posted by Lucinda at 6:59 AM on December 31, 2012 [2 favorites]


It appears you're in Sweden, which accounts for the ungodly morning hour of your post for my local time. I don't know what immunization rates are like there, or what diseases are around, but if you were in the US, I'd say update your Typhus/Diptheria/Pertussis (TDP or "Tee-dap") immunization.

Pertussis (Whooping Cough) is again on the rise in the US, particularly in my state, thanks to immunization fears or neglect. 4 friends and one cousin all had babies within a span of 5 months last year, and all of them insisted, very reasonably, that friends and relatives get the Pertussis vaccine before they'd be welcome around their respective babies.

It can't hurt, though you may feel a little pinch.

(Oh, and get it in your non-dominant arm-- I totally made the rookie mistake on that one and had some shoulder soreness for days.)
posted by Sunburnt at 7:10 AM on December 31, 2012 [1 favorite]


Visit, bring food you know they both like and clean up afterwards, if the mom seems stressed make sure you're not wearing out your welcome, encourage her to sleep or nurse or do whatever she needs to do even though you're there, and generally be an easygoing, relaxed, helpful set of arms.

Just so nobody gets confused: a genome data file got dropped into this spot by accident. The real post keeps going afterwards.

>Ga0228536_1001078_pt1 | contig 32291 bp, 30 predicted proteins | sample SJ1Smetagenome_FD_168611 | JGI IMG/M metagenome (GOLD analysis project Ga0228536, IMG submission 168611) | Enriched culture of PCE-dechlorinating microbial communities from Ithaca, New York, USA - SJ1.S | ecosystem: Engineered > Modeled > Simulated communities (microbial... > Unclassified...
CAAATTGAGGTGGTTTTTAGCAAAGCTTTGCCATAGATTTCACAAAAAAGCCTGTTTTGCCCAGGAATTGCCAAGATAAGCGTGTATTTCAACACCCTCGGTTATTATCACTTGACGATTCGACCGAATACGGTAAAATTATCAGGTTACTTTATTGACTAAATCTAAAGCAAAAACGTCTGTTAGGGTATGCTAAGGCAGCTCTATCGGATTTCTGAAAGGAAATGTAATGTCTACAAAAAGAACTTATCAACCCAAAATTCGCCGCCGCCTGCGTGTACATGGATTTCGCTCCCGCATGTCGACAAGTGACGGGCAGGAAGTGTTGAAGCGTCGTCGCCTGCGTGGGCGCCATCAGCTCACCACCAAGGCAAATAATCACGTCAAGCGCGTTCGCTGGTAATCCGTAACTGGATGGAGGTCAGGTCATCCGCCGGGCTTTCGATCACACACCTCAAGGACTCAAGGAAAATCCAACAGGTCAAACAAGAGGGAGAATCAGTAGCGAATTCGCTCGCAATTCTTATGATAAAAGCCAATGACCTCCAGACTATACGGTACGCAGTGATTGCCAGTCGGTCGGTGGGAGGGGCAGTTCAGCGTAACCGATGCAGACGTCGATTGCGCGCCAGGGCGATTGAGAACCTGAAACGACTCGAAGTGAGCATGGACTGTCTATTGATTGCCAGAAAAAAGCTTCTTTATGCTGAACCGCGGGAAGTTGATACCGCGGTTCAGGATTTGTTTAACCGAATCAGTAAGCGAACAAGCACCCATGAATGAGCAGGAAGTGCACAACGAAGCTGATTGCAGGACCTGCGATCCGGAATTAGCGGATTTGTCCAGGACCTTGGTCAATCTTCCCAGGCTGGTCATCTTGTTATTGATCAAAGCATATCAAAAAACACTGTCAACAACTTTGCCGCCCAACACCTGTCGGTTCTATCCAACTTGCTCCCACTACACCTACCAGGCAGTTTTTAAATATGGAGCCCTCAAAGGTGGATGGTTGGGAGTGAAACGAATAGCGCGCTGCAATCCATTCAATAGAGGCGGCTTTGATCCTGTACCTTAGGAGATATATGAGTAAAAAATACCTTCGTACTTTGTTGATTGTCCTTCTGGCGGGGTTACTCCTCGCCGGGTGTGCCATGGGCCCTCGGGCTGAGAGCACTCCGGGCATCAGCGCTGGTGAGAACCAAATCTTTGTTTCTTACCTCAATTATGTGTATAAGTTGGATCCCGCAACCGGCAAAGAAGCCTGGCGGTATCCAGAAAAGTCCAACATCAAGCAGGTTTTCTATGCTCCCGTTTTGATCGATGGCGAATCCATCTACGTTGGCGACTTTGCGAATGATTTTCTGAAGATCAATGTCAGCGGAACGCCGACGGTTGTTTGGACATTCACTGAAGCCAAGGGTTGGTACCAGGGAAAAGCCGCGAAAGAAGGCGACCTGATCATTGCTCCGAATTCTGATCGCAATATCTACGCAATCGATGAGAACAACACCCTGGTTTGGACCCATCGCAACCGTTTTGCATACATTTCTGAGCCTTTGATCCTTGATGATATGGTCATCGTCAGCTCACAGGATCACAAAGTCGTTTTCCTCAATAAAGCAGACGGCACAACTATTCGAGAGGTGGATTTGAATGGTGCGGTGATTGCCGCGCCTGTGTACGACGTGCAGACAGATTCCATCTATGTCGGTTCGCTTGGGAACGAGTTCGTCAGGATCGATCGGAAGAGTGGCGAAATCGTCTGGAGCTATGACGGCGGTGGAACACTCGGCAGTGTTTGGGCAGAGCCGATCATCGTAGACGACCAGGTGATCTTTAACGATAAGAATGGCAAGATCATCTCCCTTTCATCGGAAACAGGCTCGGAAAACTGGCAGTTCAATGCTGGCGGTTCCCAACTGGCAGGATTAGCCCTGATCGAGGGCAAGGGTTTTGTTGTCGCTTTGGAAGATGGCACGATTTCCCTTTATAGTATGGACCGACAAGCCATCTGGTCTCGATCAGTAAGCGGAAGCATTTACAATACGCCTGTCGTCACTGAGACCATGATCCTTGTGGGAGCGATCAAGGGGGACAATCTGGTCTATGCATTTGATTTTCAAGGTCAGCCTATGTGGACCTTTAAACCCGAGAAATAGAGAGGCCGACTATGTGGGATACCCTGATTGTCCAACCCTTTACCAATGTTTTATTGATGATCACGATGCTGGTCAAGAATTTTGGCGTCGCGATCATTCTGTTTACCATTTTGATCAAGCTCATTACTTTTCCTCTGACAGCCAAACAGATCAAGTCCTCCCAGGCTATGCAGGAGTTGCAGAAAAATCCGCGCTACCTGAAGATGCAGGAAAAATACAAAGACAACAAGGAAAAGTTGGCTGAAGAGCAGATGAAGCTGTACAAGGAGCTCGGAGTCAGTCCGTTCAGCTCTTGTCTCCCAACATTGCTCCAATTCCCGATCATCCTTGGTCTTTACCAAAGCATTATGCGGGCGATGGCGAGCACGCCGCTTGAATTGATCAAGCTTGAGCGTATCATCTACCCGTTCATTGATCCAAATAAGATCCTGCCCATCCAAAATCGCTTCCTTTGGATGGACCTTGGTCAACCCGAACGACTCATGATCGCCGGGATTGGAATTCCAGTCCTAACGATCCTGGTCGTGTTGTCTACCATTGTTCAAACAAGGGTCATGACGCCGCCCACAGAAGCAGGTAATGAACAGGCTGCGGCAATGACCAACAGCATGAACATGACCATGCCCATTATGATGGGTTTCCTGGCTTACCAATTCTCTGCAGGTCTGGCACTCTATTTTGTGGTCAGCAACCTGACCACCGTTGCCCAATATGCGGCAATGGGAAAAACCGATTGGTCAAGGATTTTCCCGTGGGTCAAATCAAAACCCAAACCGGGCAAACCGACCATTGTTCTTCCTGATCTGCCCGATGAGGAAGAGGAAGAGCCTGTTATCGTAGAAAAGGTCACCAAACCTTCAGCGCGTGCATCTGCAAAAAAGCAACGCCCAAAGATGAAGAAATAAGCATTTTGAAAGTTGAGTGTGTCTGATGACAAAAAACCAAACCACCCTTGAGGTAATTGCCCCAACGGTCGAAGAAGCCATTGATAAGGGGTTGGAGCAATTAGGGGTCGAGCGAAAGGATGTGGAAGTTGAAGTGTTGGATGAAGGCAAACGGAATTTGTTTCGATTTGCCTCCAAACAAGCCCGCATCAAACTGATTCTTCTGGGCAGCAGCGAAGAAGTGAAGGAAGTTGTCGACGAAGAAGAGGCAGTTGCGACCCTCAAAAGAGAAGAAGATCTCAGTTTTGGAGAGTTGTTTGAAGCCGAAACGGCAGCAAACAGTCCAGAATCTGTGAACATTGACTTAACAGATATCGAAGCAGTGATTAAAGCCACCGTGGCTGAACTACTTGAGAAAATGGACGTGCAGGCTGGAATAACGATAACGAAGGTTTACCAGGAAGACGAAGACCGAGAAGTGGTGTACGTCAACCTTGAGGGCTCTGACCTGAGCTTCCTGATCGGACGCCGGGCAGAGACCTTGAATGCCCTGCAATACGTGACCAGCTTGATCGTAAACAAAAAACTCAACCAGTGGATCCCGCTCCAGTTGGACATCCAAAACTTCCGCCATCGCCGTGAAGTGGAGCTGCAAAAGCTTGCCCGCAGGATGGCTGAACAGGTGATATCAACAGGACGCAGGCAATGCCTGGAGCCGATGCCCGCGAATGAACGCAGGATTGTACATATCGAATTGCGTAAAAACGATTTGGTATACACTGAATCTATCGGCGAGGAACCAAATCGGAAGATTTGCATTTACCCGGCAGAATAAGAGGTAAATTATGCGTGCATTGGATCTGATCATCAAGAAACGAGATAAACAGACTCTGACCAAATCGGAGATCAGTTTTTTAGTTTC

posted by the young rope-rider at 8:16 AM on December 31, 2012


What everyone else has said. Every time you visit do a job. Don't ask just do it. The shots are a great idea, I got Whooping cough when my nephew was a baby and couldn't visit him for weeks.

What no one ever tells the Aunts/Uncles, prepare to have your heart stolen. I fell in love with my niece and nephew the first time I held them and my whole world shifted in that moment. I have never felt it with any other baby, and in fact don't really like babies and had never wanted kids so it took me completely by surprise as no one told me you fall so completely in love with them.
posted by wwax at 8:38 AM on December 31, 2012